(Pictured here) Tartan is the de rigeur outfit for a pipe band. This one is the Dufftown and District Pipe band, parading along the main street of Aberlour, Moray.
Dyeing Tartan Cloth
In earliest times, local families or settlements in the Highlands made their native cloth with colours derived from locally available dyestuffs. Traditionally, to help the cloth take the chosen colour, ‘mordants’ were used, eg, alum, iron, copper, urine, fir club moss or oak galls.
Dyes were obtained from several species of mosses, as well as plants like bilberry, devil’s bit scabious, elderberry, (blue), yellow iris, (blue grey), ladies bedstraw, blackthorn (red), crowberry, bramble, elder, sundew, St John’s wort (purple), bog myrtle, bird’s foot trefoil, heather, birch (yellow), water lily (black).
(Pictured here) Where would the Edinburgh Military Tattoo be without the spectacle of tartan? It’s also a reminder of the role that the military played in making tartan ‘respectable’.
What tartan can I wear?
This is where passions can run high. Personally, though as passionate as any Scotsman, I’ve never believed that the tartan pattern was any kind of family/clan badge in the days before textile manufacturing was developed on a large scale, long after the old clans had gone. That’s why I wrote…
Historically, there is no evidence to suggest that the old clans could be distinguished one from another by tartan alone. So if you ask what is tartan, the answer may not truly be a way that clans identified each other in times long ago. The availability of local dyestuffs would dictate the colours in the finished cloth.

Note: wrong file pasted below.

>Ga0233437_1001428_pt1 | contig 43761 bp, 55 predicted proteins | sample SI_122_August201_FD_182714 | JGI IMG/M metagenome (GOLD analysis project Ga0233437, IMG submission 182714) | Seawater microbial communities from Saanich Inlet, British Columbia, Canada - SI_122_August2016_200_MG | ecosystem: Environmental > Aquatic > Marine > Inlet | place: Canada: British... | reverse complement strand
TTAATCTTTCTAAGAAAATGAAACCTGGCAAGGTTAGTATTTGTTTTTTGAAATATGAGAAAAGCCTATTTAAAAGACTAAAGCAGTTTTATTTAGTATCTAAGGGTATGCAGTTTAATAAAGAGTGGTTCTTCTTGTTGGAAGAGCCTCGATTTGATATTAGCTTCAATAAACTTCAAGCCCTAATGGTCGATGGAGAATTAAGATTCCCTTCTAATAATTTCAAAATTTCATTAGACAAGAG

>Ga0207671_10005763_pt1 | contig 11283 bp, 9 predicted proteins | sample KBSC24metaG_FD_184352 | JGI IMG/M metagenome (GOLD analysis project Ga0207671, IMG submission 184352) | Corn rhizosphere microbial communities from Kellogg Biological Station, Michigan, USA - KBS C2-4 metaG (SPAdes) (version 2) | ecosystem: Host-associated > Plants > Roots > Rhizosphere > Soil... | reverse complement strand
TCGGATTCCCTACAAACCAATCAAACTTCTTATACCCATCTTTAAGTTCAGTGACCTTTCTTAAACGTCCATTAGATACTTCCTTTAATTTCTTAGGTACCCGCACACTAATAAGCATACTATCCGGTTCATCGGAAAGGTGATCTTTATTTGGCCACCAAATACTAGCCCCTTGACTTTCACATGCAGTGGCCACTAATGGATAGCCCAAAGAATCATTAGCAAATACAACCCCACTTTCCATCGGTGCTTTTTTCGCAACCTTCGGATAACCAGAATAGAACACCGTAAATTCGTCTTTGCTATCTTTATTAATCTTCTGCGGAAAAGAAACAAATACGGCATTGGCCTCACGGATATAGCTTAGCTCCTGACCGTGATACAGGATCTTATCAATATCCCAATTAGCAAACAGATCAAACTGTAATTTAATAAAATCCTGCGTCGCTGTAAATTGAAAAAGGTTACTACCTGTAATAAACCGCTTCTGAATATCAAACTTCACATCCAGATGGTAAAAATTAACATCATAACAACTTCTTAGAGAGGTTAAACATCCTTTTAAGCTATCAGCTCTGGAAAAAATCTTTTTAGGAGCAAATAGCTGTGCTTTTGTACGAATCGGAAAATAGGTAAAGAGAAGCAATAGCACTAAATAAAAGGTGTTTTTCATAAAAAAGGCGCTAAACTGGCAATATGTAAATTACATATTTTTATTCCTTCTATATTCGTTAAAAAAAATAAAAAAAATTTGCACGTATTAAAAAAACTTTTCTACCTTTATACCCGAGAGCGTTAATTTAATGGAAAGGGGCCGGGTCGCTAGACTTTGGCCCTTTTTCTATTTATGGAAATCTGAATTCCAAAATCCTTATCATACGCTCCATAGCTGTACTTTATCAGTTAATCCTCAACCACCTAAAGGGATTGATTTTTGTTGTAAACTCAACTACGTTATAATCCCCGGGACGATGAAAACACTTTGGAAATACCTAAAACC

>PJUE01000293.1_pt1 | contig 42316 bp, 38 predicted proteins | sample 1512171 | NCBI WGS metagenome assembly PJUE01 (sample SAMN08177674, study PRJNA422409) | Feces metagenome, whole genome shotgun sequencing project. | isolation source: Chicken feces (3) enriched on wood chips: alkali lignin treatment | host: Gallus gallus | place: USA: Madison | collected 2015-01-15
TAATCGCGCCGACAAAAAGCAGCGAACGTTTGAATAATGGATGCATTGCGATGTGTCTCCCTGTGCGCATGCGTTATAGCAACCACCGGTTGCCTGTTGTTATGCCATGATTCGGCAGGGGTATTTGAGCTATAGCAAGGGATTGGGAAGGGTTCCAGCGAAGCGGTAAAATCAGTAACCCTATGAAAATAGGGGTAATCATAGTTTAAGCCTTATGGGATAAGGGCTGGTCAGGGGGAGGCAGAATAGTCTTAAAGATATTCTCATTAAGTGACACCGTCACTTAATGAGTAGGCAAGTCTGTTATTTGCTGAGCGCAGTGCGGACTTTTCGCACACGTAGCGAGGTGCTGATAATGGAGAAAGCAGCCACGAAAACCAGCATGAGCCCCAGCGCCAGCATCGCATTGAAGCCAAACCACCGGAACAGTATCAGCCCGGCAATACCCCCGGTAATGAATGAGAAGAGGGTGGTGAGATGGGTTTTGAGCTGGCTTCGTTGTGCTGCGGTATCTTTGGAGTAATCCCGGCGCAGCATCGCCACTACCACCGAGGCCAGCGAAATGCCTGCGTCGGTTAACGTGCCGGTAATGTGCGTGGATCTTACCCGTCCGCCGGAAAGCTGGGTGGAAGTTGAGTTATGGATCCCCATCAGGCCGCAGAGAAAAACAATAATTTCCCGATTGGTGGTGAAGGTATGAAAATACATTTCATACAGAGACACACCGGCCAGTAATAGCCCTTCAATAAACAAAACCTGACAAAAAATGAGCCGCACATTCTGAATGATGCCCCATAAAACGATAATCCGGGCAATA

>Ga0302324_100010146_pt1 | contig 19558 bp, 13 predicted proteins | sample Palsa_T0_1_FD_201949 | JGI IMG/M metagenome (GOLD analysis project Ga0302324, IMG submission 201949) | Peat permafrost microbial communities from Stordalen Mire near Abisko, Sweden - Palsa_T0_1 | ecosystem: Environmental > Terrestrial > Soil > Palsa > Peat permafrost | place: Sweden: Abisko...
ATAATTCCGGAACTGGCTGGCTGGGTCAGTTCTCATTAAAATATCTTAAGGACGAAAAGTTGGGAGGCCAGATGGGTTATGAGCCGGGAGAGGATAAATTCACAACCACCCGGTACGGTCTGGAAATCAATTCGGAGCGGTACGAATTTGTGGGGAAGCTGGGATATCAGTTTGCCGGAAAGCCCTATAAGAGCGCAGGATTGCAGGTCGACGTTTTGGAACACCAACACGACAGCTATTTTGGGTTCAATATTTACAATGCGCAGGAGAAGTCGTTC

At the Battle of Culloden in 1746, Hanoverian government clans (ie Highlanders not on the rebel side but in the regular army) were distinguishable from the rebel Jacobite clans only by colour of badges on bonnets – red or yellow for government, ‘white cockade’ for Jacobites.
Tartans are not like heraldry with its limited entitlement to display certain patterns.
They banned tartan!
It is often related as part of the story of tartan that wearing it was banned by Act of Parliament in the British Government’s ‘clampdown’ following the defeat of Bonnie Prince Charlie and his rebel army.
Later, it was ‘rehabilitated’ as part of the changing attitude to wild places, as embodied by the Romantic Movement. (A long story in a small sentence that also is related to the story of tourism in Scotland.)
The British Army was the first to set down or define uniform tartans in the eighteenth century. Then King George IV’s visit to Edinburgh 1822 helped popularise tartan, with new designs being introduced as demand increased.